Discussion in 'Forex' started by Ahmed Solaiman, Aug 5, 2020.
Either in a fluke or somebody employed by the brokerage itself that traded against its clients.
Traders have been losing money way before the Forex.
That is a good find Tradex but even so 1 article in the whole world is what we use to support "90%"? If they really measured in might it be 91.2% or 89.0%?
Well, brokers are not particularly eager to post numbers that show that more than 75% of their clients are losing money.
Imagine a doctor saying something like this, for instance: "95% of my patients die after they follow my treatment!"
That's why these figures are hard to get, generally speaking.
Yes but not for that high of a percentage.
In the futures markets the percentage of losers also exceeds 75%.
A single limit up or down move can wipe out an entire account almost overnight.
"Margin call, gentlemen!"
To be more exact, it really depends on the business model of the brokerage. There used to be, I don't know about now, an annual report that actually reports the number of accounts that are profitable among all the client accounts for all the Forex brokers. And it's very obvious that forex brokers that operate with a more ECN model that have orders fulfilled by multiple market participants and brokers that at least hedge against client positions would have higher and many times much higher number of client accounts that are profitable than brokers that trade against their clients. And it's the same pattern every single year.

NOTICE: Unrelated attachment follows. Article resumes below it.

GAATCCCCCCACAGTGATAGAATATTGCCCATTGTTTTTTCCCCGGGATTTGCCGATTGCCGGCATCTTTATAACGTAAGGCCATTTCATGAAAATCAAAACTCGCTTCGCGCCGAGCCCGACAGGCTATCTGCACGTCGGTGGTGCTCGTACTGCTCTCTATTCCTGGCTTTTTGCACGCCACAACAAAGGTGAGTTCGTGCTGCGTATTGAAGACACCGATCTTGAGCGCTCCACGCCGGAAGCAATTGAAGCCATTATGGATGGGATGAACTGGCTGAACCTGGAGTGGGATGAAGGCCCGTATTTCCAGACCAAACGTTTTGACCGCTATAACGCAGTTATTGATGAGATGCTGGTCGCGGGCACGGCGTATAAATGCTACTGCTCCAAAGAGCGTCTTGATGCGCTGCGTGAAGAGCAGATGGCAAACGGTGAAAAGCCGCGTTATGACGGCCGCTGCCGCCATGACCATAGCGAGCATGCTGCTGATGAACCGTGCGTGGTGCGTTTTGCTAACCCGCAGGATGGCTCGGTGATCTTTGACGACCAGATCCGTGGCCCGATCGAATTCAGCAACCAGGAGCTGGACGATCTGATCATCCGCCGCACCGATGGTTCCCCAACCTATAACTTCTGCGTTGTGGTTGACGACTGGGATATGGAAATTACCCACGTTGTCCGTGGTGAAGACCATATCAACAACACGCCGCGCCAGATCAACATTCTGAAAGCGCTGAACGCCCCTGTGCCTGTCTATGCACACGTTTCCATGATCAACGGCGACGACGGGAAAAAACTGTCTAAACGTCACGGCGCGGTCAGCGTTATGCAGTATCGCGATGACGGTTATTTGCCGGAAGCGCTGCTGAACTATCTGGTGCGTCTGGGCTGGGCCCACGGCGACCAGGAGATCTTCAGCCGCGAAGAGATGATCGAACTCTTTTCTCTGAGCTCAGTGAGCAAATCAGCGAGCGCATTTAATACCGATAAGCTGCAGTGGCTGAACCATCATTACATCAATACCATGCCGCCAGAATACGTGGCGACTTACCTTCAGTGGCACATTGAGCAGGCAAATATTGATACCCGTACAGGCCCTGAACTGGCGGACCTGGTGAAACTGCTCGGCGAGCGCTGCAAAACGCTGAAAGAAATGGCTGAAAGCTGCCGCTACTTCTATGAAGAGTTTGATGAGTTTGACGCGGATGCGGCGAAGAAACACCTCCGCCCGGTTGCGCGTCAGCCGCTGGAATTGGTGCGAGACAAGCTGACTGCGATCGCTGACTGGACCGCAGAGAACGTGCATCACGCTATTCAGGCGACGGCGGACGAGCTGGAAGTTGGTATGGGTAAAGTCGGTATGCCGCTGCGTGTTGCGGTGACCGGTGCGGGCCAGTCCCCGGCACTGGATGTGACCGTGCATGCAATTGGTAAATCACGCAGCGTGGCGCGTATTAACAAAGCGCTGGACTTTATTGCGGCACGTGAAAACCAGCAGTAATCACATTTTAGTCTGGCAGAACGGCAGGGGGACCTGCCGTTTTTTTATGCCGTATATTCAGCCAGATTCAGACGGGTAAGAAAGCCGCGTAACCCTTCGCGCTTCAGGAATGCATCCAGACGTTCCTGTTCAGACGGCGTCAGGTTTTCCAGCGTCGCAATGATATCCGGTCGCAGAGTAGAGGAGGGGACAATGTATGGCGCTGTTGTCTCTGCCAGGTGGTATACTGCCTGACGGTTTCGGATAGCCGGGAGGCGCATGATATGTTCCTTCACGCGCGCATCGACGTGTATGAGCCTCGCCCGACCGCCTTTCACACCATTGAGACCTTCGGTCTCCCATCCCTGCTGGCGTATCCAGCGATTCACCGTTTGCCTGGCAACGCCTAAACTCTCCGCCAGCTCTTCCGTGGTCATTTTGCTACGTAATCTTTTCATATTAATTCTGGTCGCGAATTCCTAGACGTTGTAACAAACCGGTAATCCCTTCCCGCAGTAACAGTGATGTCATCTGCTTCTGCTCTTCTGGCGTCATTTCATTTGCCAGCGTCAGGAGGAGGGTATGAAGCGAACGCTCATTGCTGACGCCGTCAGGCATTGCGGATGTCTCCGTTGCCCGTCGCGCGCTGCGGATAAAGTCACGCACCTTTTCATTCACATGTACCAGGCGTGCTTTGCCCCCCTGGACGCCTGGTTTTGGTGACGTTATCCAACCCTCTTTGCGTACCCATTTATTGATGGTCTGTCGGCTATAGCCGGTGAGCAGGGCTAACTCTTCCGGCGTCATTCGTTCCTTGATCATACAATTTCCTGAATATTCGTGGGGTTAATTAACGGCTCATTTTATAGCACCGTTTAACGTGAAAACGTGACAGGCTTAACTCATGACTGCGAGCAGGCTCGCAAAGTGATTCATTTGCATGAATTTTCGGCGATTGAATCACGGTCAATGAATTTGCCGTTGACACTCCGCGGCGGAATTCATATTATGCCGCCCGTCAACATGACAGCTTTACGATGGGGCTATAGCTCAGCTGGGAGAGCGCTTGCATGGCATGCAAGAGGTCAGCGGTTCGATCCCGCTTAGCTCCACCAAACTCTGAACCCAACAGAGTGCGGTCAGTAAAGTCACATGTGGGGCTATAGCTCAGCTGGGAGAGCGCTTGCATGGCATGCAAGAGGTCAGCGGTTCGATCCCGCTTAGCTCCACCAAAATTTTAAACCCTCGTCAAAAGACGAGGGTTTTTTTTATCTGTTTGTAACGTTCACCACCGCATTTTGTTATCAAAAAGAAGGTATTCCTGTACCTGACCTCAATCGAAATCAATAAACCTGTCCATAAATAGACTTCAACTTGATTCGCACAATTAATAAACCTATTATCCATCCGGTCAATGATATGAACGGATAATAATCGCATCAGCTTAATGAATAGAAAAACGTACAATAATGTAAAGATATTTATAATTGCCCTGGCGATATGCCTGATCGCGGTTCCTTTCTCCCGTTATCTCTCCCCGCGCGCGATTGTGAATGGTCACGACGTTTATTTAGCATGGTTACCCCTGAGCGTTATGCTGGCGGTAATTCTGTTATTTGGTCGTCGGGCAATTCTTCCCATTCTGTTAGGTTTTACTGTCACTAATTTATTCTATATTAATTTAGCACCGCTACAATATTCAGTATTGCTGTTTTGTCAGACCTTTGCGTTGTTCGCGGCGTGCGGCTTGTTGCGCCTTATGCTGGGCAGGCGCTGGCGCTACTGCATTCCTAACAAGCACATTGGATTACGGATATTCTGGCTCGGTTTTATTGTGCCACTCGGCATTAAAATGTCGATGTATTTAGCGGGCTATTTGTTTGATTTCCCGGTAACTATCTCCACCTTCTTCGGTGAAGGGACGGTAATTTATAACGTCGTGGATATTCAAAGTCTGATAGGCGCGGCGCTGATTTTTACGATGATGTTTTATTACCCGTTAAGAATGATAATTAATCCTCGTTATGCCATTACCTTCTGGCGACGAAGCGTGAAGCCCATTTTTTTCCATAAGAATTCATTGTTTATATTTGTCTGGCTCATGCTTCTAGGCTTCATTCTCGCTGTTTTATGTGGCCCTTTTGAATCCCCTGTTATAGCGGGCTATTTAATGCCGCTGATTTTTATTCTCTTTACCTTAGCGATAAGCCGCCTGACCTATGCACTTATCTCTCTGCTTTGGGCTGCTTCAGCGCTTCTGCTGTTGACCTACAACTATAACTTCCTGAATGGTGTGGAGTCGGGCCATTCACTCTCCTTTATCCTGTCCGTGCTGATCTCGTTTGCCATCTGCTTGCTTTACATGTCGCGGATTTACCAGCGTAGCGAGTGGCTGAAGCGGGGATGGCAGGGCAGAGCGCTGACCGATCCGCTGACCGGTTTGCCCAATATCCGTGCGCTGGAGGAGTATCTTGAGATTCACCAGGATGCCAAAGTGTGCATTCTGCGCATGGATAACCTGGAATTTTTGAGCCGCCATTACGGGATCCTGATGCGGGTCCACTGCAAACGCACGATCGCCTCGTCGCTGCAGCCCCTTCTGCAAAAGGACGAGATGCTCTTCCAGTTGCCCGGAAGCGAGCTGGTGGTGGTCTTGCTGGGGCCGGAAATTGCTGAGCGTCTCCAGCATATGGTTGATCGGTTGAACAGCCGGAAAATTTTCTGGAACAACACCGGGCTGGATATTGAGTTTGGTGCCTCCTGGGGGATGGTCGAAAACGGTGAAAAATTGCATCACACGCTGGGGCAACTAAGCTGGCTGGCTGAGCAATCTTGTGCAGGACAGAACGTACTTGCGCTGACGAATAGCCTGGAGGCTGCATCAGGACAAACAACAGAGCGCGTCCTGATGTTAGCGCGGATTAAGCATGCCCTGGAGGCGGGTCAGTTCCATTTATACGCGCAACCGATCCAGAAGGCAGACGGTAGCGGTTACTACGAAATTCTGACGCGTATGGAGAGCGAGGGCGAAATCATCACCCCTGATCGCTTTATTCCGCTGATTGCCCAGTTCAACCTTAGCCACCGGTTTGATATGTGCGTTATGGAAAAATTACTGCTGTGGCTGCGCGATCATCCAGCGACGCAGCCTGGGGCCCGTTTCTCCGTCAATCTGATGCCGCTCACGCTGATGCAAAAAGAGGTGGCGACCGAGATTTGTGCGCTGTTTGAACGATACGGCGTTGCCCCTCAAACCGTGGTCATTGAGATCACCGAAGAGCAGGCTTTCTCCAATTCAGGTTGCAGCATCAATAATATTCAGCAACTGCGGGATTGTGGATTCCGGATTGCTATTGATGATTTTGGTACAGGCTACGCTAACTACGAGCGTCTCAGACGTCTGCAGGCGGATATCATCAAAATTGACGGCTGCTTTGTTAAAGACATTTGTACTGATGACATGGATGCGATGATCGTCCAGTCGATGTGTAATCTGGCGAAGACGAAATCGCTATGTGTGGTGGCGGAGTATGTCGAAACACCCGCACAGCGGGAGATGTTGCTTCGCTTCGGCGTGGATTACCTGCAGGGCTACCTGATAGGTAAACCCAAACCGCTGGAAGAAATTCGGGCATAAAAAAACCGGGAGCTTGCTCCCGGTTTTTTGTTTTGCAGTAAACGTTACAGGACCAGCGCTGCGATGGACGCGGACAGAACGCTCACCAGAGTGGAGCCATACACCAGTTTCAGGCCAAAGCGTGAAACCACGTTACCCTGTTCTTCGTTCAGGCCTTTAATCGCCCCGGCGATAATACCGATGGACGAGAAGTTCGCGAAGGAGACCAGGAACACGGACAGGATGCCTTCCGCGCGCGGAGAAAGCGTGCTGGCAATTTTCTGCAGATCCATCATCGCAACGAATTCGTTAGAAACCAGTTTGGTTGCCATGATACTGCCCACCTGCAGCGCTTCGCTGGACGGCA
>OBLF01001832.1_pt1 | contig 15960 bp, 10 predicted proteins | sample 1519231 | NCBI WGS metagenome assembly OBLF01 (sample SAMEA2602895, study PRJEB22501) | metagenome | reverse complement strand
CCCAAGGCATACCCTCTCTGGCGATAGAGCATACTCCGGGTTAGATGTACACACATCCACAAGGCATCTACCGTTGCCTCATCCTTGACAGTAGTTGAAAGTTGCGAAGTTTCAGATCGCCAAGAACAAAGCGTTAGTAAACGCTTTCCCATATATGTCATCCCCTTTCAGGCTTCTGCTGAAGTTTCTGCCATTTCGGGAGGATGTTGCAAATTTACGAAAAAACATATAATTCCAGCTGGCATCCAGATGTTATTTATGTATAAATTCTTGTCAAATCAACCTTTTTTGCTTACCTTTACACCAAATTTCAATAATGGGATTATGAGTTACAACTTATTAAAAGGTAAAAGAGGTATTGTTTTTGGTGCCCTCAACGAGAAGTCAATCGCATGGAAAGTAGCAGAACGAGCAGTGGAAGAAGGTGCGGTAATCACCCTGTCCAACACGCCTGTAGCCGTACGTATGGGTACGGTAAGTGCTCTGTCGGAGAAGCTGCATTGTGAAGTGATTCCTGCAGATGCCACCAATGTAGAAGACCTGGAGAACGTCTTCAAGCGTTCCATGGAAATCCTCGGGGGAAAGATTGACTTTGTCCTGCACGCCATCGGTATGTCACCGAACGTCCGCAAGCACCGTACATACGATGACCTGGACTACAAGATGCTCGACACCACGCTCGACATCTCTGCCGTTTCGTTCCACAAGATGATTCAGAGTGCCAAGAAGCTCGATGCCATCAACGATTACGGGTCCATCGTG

That is bad risk management practices but that number is still lower than 90%.
This is a case of illegal insider trading and market manipulation.
I've said it several times before, you have to truly love the skill of trading to be successful at it. Money is just not a good motivator. That's the biggest reason people jump into it because of the thought of chilling at home trading for a living, making big money, and making their own hours. However, the amount of money people lose trying to get to that point strikes it as counter productive to their main reason they got into it, to make money. They feel it is too hard, or more likely they think they will never be good at it and just give up altogether after losing their money again and again.
To those who see trading as their game of chess, and who love it for the skill of taming the wild beast, they will not give up due to loss of money or having failed over and over. They will do whatever it takes to be successful at the skill itself, even if it means they might never be good at it at all. For me it was a journey of busted bankrolls again and again, failing time and again. Then it became breaking even. Two steps forward. Three steps back. Finally I began profiting. I am thankful for those who passed gems on these forums along the way. It does require extensive studying, researching, and analysis to get there, but above all else it requires the will to be successful at achieving the skill itself. The benefits are nice obv, but they are not enough to make someone successful (though this is just my opinion).
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